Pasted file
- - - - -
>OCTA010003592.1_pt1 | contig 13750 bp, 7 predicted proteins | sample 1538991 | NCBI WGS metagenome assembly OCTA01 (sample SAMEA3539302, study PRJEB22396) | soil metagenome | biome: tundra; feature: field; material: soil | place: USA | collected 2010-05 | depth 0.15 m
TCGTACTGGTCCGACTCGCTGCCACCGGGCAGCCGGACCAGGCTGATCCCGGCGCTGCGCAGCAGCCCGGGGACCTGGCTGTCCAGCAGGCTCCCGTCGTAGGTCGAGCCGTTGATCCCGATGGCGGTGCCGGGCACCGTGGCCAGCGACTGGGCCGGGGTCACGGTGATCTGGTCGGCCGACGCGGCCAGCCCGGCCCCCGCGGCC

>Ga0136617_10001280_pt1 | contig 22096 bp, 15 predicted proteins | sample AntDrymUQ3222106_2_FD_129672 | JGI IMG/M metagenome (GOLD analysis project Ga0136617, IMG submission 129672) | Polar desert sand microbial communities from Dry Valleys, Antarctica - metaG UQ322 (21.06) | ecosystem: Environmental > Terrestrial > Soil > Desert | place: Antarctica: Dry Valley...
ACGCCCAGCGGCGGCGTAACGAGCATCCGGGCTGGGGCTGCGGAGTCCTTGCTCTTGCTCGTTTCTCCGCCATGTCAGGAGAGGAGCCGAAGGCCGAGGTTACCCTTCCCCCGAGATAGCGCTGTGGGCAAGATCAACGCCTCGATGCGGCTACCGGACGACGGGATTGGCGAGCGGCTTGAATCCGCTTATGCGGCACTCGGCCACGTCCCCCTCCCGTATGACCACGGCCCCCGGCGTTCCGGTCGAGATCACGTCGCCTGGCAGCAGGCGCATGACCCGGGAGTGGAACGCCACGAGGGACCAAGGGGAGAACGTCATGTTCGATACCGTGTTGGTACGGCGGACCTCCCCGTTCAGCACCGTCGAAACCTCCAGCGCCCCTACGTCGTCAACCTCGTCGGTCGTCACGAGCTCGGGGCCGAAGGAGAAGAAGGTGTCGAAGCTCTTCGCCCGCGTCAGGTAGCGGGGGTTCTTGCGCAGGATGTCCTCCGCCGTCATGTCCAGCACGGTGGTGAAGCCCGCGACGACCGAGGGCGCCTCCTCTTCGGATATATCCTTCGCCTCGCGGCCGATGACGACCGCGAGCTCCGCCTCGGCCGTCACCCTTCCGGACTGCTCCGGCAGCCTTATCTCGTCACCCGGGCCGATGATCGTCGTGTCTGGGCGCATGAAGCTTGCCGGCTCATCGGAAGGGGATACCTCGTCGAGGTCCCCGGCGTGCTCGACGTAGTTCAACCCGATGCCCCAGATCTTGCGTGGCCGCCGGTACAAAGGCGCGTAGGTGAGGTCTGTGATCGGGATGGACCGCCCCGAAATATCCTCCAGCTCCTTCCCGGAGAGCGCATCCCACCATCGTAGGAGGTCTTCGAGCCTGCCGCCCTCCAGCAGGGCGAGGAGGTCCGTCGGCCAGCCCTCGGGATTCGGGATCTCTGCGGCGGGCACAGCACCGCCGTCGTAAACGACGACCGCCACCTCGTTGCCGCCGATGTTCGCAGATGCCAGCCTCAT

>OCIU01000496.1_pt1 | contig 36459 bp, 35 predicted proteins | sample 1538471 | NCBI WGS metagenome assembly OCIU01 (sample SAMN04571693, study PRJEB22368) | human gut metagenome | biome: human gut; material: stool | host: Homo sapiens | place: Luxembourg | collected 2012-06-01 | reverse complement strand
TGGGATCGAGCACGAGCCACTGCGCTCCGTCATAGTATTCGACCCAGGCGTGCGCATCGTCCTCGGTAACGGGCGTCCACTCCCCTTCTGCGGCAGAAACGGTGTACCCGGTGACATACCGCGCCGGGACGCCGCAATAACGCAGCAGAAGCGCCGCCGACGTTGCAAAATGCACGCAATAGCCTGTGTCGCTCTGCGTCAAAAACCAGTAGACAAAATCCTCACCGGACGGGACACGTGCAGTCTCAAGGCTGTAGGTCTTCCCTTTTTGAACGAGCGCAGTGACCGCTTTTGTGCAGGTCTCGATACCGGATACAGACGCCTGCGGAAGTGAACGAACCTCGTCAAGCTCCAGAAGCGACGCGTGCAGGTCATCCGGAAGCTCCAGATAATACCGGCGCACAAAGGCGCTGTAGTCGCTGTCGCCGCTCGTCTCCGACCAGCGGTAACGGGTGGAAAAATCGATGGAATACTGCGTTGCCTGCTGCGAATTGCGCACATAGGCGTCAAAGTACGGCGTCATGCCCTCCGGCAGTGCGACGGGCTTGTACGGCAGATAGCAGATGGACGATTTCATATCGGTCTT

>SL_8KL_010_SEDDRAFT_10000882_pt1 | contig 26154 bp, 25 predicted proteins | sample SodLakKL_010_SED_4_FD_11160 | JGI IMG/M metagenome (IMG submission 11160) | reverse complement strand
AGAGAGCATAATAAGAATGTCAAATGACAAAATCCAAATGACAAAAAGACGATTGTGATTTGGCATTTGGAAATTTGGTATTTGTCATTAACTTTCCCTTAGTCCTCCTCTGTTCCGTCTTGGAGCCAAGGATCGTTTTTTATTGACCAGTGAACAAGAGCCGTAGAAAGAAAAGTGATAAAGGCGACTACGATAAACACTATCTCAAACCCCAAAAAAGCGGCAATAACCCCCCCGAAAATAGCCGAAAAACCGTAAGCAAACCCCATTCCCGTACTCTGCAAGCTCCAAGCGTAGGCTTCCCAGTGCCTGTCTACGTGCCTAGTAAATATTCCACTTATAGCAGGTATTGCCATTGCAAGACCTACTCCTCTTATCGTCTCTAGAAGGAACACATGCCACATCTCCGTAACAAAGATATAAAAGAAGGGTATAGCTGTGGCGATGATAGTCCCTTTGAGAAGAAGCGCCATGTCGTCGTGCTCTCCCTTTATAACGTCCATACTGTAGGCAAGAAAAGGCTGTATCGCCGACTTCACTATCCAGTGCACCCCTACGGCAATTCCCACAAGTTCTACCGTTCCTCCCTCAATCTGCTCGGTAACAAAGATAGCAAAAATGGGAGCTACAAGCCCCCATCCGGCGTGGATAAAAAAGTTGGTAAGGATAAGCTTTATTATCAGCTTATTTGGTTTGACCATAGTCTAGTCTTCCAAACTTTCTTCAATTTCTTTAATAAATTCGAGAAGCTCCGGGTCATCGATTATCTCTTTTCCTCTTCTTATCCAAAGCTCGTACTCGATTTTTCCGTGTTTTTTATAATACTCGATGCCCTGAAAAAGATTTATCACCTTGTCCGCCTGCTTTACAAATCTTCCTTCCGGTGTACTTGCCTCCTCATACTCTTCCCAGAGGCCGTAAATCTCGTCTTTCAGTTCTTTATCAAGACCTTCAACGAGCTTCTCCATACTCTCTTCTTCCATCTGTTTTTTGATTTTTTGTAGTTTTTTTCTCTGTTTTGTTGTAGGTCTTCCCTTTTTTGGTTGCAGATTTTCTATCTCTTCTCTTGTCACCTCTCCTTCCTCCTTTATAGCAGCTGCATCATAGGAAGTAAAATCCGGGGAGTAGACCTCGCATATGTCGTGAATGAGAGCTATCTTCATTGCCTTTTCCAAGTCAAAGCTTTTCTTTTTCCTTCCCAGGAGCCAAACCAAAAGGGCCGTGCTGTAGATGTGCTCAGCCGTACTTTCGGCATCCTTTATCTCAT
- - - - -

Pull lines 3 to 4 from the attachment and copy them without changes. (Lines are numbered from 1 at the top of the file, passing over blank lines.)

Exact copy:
>Ga0136617_10001280_pt1 | contig 22096 bp, 15 predicted proteins | sample AntDrymUQ3222106_2_FD_129672 | JGI IMG/M metagenome (GOLD analysis project Ga0136617, IMG submission 129672) | Polar desert sand microbial communities from Dry Valleys, Antarctica - metaG UQ322 (21.06) | ecosystem: Environmental > Terrestrial > Soil > Desert | place: Antarctica: Dry Valley...
ACGCCCAGCGGCGGCGTAACGAGCATCCGGGCTGGGGCTGCGGAGTCCTTGCTCTTGCTCGTTTCTCCGCCATGTCAGGAGAGGAGCCGAAGGCCGAGGTTACCCTTCCCCCGAGATAGCGCTGTGGGCAAGATCAACGCCTCGATGCGGCTACCGGACGACGGGATTGGCGAGCGGCTTGAATCCGCTTATGCGGCACTCGGCCACGTCCCCCTCCCGTATGACCACGGCCCCCGGCGTTCCGGTCGAGATCACGTCGCCTGGCAGCAGGCGCATGACCCGGGAGTGGAACGCCACGAGGGACCAAGGGGAGAACGTCATGTTCGATACCGTGTTGGTACGGCGGACCTCCCCGTTCAGCACCGTCGAAACCTCCAGCGCCCCTACGTCGTCAACCTCGTCGGTCGTCACGAGCTCGGGGCCGAAGGAGAAGAAGGTGTCGAAGCTCTTCGCCCGCGTCAGGTAGCGGGGGTTCTTGCGCAGGATGTCCTCCGCCGTCATGTCCAGCACGGTGGTGAAGCCCGCGACGACCGAGGGCGCCTCCTCTTCGGATATATCCTTCGCCTCGCGGCCGATGACGACCGCGAGCTCCGCCTCGGCCGTCACCCTTCCGGACTGCTCCGGCAGCCTTATCTCGTCACCCGGGCCGATGATCGTCGTGTCTGGGCGCATGAAGCTTGCCGGCTCATCGGAAGGGGATACCTCGTCGAGGTCCCCGGCGTGCTCGACGTAGTTCAACCCGATGCCCCAGATCTTGCGTGGCCGCCGGTACAAAGGCGCGTAGGTGAGGTCTGTGATCGGGATGGACCGCCCCGAAATATCCTCCAGCTCCTTCCCGGAGAGCGCATCCCACCATCGTAGGAGGTCTTCGAGCCTGCCGCCCTCCAGCAGGGCGAGGAGGTCCGTCGGCCAGCCCTCGGGATTCGGGATCTCTGCGGCGGGCACAGCACCGCCGTCGTAAACGACGACCGCCACCTCGTTGCCGCCGATGTTCGCAGATGCCAGCCTCAT